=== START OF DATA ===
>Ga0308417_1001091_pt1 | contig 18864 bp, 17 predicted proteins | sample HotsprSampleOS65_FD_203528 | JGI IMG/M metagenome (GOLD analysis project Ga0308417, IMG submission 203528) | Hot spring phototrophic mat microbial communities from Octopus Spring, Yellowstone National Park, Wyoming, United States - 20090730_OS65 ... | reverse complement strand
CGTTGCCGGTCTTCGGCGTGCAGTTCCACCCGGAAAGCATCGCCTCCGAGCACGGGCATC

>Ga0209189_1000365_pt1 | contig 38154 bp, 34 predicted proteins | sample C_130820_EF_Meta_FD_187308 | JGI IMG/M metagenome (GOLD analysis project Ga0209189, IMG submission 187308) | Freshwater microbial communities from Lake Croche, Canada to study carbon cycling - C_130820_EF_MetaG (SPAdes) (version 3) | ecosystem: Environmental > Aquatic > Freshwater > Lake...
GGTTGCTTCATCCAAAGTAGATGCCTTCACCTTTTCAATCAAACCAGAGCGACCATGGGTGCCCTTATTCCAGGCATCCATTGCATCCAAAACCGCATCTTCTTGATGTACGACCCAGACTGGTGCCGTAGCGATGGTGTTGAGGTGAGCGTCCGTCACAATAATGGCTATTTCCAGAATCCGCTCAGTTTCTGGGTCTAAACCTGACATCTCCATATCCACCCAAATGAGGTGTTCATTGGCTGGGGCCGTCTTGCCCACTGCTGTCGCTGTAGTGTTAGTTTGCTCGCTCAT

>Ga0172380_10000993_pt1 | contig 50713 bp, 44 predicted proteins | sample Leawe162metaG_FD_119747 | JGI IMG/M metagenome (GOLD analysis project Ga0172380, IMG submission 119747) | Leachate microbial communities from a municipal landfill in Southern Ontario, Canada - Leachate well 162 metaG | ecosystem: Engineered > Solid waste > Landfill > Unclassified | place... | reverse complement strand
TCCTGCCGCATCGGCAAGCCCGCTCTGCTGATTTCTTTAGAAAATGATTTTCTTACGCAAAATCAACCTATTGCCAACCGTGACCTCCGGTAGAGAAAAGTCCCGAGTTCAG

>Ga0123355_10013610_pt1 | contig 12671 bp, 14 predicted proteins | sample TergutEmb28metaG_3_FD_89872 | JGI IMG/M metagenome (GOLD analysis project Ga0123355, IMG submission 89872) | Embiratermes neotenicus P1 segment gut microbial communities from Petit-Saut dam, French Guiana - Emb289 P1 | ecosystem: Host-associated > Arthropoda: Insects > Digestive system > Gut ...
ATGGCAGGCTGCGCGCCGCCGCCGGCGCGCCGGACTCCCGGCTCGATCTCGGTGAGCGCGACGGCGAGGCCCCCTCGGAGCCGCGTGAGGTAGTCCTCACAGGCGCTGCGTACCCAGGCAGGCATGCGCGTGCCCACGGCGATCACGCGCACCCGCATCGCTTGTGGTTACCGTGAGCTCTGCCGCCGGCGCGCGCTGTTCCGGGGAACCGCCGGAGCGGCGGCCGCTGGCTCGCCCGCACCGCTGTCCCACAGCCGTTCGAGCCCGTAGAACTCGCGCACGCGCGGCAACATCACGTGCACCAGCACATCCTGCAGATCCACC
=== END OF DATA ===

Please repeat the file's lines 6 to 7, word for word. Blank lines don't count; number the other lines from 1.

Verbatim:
TCCTGCCGCATCGGCAAGCCCGCTCTGCTGATTTCTTTAGAAAATGATTTTCTTACGCAAAATCAACCTATTGCCAACCGTGACCTCCGGTAGAGAAAAGTCCCGAGTTCAG

>Ga0123355_10013610_pt1 | contig 12671 bp, 14 predicted proteins | sample TergutEmb28metaG_3_FD_89872 | JGI IMG/M metagenome (GOLD analysis project Ga0123355, IMG submission 89872) | Embiratermes neotenicus P1 segment gut microbial communities from Petit-Saut dam, French Guiana - Emb289 P1 | ecosystem: Host-associated > Arthropoda: Insects > Digestive system > Gut ...